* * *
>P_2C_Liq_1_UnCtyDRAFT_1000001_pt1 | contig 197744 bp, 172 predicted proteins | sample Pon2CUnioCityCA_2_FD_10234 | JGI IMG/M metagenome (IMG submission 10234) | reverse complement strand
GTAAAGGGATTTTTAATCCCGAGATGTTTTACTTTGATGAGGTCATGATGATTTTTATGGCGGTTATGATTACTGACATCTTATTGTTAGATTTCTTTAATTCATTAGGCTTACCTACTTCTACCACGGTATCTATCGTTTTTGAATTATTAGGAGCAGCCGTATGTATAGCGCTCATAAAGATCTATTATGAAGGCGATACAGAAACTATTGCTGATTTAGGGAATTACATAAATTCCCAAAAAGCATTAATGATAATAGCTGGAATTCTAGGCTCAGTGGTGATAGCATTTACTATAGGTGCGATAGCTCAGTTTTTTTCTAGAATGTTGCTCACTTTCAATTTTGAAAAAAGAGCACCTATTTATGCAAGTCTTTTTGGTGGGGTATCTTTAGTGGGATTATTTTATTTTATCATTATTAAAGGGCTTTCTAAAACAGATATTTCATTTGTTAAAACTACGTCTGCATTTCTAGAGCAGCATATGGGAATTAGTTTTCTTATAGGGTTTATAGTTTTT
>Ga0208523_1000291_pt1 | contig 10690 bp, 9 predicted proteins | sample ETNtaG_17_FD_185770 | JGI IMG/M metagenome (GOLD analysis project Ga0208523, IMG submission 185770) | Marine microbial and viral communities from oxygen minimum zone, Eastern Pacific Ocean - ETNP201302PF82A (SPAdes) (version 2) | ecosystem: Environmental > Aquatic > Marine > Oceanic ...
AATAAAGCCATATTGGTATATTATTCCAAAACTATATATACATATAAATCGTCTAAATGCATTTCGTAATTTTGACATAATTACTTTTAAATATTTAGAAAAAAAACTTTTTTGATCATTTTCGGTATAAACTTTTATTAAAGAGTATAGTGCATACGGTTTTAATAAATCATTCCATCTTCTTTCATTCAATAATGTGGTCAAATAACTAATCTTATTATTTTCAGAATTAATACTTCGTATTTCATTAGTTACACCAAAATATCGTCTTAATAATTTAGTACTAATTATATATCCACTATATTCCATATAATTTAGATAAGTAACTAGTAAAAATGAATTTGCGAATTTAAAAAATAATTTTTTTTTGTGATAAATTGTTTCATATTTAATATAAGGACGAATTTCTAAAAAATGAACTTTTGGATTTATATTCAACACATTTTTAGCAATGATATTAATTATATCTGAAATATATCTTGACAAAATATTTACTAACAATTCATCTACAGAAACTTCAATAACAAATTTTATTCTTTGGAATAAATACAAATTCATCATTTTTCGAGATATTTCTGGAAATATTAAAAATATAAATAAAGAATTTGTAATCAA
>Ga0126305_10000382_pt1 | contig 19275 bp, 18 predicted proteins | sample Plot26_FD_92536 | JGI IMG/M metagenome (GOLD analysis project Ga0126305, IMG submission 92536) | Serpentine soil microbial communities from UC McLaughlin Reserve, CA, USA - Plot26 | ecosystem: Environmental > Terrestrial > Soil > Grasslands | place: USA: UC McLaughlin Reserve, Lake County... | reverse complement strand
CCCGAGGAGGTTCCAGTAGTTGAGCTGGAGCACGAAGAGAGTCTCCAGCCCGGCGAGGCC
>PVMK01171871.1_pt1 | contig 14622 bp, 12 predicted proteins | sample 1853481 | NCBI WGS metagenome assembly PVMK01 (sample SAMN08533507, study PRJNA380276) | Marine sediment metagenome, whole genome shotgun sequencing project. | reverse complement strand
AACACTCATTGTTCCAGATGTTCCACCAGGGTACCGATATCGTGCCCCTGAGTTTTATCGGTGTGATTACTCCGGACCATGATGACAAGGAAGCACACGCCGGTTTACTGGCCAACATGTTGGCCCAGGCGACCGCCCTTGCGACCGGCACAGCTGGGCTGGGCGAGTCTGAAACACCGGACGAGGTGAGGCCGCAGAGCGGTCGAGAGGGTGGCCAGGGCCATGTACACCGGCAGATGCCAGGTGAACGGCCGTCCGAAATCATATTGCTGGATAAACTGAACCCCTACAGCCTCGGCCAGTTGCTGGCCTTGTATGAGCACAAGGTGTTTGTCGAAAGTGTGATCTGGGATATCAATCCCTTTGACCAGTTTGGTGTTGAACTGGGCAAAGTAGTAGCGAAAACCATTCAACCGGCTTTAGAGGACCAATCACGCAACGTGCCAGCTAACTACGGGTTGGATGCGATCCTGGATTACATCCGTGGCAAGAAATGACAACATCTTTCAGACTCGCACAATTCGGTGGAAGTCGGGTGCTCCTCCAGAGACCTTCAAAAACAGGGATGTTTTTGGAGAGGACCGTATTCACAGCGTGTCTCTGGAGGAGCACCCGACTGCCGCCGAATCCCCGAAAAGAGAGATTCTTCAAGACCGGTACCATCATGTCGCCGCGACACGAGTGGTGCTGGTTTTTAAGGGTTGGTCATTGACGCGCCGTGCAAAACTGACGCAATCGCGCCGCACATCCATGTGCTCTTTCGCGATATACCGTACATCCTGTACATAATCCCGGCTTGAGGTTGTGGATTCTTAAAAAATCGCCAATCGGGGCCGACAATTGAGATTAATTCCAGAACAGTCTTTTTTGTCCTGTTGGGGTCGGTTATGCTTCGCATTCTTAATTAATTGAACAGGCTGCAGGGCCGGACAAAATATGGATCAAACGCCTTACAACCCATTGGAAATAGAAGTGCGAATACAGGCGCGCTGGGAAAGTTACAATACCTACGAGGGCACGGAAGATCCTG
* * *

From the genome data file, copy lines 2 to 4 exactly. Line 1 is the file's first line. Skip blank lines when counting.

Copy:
GTAAAGGGATTTTTAATCCCGAGATGTTTTACTTTGATGAGGTCATGATGATTTTTATGGCGGTTATGATTACTGACATCTTATTGTTAGATTTCTTTAATTCATTAGGCTTACCTACTTCTACCACGGTATCTATCGTTTTTGAATTATTAGGAGCAGCCGTATGTATAGCGCTCATAAAGATCTATTATGAAGGCGATACAGAAACTATTGCTGATTTAGGGAATTACATAAATTCCCAAAAAGCATTAATGATAATAGCTGGAATTCTAGGCTCAGTGGTGATAGCATTTACTATAGGTGCGATAGCTCAGTTTTTTTCTAGAATGTTGCTCACTTTCAATTTTGAAAAAAGAGCACCTATTTATGCAAGTCTTTTTGGTGGGGTATCTTTAGTGGGATTATTTTATTTTATCATTATTAAAGGGCTTTCTAAAACAGATATTTCATTTGTTAAAACTACGTCTGCATTTCTAGAGCAGCATATGGGAATTAGTTTTCTTATAGGGTTTATAGTTTTT
>Ga0208523_1000291_pt1 | contig 10690 bp, 9 predicted proteins | sample ETNtaG_17_FD_185770 | JGI IMG/M metagenome (GOLD analysis project Ga0208523, IMG submission 185770) | Marine microbial and viral communities from oxygen minimum zone, Eastern Pacific Ocean - ETNP201302PF82A (SPAdes) (version 2) | ecosystem: Environmental > Aquatic > Marine > Oceanic ...
AATAAAGCCATATTGGTATATTATTCCAAAACTATATATACATATAAATCGTCTAAATGCATTTCGTAATTTTGACATAATTACTTTTAAATATTTAGAAAAAAAACTTTTTTGATCATTTTCGGTATAAACTTTTATTAAAGAGTATAGTGCATACGGTTTTAATAAATCATTCCATCTTCTTTCATTCAATAATGTGGTCAAATAACTAATCTTATTATTTTCAGAATTAATACTTCGTATTTCATTAGTTACACCAAAATATCGTCTTAATAATTTAGTACTAATTATATATCCACTATATTCCATATAATTTAGATAAGTAACTAGTAAAAATGAATTTGCGAATTTAAAAAATAATTTTTTTTTGTGATAAATTGTTTCATATTTAATATAAGGACGAATTTCTAAAAAATGAACTTTTGGATTTATATTCAACACATTTTTAGCAATGATATTAATTATATCTGAAATATATCTTGACAAAATATTTACTAACAATTCATCTACAGAAACTTCAATAACAAATTTTATTCTTTGGAATAAATACAAATTCATCATTTTTCGAGATATTTCTGGAAATATTAAAAATATAAATAAAGAATTTGTAATCAA